Case 4
This 5 day old female child was referred from another facility with a history of feeding difficulty and lethargy. The mother, a 24 years old primigravida had an uneventful antenatal period and delivered a 3.1 kg infant at term. She developed a fever and vaginal discharge on day 3, around which time the baby stopped breast feeding. The CSF examination was normal. At admission, the baby was hy­pothermic, poorly perfused and in respiratory distress. The baby’s blood culture and maternal high vaginal swab grew Streptococcus pneumoniae after 48 hours. The initial antibi­otic combination of cefotaxime, amikacin and ampicillin was continued, alongwith supportive therapy. The baby recovered, was given a ten day course of therapy in all and is doing well on follow-up to date.

Comments

Pneumococcal infections accounted for 1.3% of all documented neonatal infections for this period and the prevalence among AKUMC births was 0.1 per thousand births over this duration. The overall mortality of 75% in our experience highlights the virulence of this infection and supports the observations of Primhak et al that pneumococcal infections carry a greater invasion to colonization ration than GBS10. The virulence of infection in all of our patients canbe gauged from the observation that despite prompt initiation of therapy in atleast two infants, the progress of the septicemia and associated multi- organ dysfuncion was inexorable. Although we used ampicillin in combination in all cases, once the bacteriology and sensitivity results were available, the reported high prevalence of penicillin resistance among pneumococcal isolates in Pakistan, poses problems in terms of appropriate choice of antibiotics in suspected pneumococcal disease. Prompt institution of antibiotic therapy is important, the only survivor of pneumococcai sepsis in our experience was Case 4, ampicillin was added to the regime on clinical suspicion, before culture results became available.
Although, the chief means of infection appears to be the genital tract, the possibility of transpiacental infection cannot be excluded in some cases7,8. It is also likely that given exposure to pneumococci in the environment, the newborn may acquire the organism postnatally. Shakunthala et al16 isolated Streptococcus pneumoniae from a large number of lung aspirates in neonates presenting with pneumoniae and although a subsequent study has failed to confirm their fmding17, the possibility of late acquisition of pneumococcal sepsis by some newborns cannot be ignored. Case 2 in our experience acquired pneumococcal sepsis and pneumonia after the third week and no evidence of maternal disease was found.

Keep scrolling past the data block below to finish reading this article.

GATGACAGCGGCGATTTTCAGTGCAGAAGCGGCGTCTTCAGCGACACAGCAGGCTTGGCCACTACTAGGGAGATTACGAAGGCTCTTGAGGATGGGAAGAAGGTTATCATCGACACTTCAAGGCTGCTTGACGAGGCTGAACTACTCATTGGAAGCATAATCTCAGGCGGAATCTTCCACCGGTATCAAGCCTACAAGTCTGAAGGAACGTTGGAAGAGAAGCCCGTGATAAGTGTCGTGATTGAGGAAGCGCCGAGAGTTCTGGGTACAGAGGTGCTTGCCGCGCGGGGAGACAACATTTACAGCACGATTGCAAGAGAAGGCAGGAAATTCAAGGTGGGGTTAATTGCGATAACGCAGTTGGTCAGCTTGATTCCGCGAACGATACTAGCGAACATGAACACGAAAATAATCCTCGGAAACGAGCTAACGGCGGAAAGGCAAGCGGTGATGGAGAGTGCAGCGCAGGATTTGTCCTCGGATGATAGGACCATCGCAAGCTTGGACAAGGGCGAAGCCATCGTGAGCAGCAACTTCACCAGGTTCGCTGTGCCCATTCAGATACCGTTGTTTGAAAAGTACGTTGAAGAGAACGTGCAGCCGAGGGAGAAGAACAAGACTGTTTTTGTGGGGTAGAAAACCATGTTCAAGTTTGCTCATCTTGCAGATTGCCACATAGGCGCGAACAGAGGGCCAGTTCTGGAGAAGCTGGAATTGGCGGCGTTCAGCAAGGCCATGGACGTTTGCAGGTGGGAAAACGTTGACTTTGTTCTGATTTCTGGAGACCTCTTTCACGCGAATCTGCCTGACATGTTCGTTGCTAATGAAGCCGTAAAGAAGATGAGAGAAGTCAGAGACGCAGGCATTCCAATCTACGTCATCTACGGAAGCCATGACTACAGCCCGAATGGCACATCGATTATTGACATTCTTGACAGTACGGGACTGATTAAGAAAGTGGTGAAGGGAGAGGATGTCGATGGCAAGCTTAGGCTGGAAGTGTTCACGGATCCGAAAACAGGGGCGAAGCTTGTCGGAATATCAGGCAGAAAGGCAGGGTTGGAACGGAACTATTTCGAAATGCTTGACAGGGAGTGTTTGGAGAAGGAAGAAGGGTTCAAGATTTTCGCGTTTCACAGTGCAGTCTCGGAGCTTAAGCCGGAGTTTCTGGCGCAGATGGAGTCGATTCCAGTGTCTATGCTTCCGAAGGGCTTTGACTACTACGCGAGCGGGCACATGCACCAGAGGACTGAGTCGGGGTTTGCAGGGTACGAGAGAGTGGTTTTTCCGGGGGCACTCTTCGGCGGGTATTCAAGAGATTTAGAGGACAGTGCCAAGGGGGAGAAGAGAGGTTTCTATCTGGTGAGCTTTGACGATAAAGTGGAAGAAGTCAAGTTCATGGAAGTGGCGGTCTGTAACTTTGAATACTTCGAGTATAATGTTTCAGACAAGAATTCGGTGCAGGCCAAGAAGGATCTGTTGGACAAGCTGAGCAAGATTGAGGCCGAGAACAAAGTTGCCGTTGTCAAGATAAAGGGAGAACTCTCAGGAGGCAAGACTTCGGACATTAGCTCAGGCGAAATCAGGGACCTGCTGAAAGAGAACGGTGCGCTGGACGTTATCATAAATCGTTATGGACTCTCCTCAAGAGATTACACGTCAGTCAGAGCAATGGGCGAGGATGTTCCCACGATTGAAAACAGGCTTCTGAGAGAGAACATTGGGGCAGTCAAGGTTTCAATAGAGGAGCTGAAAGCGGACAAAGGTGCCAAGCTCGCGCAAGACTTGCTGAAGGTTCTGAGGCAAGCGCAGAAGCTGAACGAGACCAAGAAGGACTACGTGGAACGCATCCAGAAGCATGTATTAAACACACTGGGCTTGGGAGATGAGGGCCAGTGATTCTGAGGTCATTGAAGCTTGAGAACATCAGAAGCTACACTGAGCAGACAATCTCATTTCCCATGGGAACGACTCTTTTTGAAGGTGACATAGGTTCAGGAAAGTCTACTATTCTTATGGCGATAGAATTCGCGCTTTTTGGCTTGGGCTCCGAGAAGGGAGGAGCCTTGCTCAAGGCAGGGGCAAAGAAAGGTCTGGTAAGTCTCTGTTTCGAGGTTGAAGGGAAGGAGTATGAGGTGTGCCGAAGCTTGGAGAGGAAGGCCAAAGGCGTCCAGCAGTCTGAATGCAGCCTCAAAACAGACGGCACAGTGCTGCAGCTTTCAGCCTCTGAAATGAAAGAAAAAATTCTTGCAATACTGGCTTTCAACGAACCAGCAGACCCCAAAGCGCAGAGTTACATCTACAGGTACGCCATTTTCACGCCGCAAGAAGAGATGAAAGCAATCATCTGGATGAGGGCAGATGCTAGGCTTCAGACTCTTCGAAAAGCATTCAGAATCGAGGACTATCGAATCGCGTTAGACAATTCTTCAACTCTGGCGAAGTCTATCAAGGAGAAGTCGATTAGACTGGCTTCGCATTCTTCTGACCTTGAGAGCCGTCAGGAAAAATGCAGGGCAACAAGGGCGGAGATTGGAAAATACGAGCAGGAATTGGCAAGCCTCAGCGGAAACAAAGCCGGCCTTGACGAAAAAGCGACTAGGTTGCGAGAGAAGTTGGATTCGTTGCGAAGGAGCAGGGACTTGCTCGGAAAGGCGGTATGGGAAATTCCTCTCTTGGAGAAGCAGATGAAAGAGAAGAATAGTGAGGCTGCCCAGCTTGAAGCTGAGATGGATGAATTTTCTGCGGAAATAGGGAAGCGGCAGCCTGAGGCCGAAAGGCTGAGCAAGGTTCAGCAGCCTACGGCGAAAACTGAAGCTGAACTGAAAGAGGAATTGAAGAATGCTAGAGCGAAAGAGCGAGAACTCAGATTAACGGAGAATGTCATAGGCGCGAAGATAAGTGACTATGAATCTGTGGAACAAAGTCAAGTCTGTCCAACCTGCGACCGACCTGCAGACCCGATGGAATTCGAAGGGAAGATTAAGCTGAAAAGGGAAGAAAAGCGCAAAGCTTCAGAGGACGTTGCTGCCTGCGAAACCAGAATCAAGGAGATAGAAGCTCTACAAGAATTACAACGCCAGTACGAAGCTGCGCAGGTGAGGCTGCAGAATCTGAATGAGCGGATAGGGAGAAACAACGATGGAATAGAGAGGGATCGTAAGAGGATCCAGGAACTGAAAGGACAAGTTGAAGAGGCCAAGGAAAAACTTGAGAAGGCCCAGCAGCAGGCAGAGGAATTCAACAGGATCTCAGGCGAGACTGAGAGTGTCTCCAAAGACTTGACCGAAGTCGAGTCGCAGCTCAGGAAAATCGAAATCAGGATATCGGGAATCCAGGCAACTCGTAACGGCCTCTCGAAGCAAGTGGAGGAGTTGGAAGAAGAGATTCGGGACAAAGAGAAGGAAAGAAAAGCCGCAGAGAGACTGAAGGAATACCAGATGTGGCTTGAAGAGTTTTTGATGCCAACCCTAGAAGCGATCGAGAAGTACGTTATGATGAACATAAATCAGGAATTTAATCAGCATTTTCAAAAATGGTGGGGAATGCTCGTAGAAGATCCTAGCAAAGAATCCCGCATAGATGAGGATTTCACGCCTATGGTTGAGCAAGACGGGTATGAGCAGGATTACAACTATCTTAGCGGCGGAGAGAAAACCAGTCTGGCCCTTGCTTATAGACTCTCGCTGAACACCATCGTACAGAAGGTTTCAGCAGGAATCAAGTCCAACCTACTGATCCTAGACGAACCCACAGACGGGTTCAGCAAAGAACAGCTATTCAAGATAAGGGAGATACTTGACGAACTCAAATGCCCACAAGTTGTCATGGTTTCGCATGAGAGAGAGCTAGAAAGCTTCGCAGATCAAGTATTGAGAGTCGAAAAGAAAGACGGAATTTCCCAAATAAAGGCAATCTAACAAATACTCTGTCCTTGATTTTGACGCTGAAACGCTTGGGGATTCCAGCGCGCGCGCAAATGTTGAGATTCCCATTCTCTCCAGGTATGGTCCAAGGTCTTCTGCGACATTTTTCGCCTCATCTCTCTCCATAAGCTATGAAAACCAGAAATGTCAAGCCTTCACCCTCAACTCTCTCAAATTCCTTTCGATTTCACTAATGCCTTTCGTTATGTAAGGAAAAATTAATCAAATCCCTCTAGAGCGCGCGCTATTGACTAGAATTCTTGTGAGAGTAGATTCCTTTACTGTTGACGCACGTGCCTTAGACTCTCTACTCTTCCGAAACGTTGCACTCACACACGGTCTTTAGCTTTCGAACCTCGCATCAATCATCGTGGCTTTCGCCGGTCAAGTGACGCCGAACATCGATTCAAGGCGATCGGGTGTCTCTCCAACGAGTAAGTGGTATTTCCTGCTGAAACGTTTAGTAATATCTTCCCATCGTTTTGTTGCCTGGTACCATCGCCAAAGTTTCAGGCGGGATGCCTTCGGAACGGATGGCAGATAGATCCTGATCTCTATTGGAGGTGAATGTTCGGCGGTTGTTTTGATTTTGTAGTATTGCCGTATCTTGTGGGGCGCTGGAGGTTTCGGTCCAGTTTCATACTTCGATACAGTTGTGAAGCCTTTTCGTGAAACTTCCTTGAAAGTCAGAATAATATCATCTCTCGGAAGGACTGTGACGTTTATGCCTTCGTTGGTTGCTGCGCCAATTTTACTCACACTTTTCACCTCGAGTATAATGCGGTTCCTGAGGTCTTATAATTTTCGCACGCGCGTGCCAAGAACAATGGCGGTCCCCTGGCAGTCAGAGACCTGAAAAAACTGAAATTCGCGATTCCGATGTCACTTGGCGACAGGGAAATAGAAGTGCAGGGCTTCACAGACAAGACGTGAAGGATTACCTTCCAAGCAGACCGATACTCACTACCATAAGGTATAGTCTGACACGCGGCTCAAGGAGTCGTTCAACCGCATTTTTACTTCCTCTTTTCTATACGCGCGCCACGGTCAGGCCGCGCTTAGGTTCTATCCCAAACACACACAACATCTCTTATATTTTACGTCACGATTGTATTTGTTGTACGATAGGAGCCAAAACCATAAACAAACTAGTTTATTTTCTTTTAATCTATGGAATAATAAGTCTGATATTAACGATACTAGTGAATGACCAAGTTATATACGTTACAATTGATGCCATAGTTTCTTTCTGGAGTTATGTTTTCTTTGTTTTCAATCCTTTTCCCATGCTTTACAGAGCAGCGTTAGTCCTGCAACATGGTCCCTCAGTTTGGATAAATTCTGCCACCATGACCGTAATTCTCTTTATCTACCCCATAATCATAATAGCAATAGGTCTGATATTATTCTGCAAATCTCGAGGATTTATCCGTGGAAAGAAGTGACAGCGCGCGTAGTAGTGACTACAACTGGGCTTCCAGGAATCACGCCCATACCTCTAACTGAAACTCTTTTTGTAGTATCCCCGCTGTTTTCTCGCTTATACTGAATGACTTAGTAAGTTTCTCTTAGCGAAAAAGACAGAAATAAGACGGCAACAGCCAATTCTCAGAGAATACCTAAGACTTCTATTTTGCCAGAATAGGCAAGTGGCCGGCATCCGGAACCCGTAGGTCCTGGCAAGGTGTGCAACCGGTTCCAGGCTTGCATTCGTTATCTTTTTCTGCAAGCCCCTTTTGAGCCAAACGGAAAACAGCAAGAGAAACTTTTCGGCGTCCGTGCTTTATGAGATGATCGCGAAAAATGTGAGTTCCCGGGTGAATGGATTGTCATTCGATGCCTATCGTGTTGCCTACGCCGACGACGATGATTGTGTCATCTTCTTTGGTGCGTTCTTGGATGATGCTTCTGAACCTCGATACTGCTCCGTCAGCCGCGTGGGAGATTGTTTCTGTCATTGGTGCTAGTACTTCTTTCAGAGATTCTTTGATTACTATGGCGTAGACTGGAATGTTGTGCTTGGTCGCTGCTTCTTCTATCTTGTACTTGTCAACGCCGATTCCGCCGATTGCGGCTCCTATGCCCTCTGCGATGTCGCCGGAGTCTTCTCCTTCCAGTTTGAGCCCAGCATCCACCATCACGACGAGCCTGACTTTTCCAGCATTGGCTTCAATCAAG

It does appear that pneumococcal sepsis is a particularly virulent infection in the newborn. Certainly this organism, though rare, has had the highest organism-specific mortality in our experience in Karachi. In view of the similarities between pneumococcal disease and early onset GBS4,6,7, pneumococ­cal sepsis is a clinical curio in Pakistan, as GBS infections are extemely rare and inourexperience, less virulent. The precise reasons for this increased virulence of pneuinococcal disease in the newborn is unclear and requires further studies including estimation of the cytokine responsiveness of ef­fected patients in comparison with other types of sepsis18,19.
It is also important to study other contributoiy factors to invasive pneumococcal infection in the newborn. A defect in the opsonic defence system against pneumococci has been described20, but to date, there are no studies on the mucosal immunity and adherence of the organism to the genital tract epithelium6. Until the pathogenesis of pneumococcal coloni­zation or maternal/newborn infection becomes clear, we believe that prompt antibiotic therapy should be instituted if there is evidence of maternal or newborn colonization.

References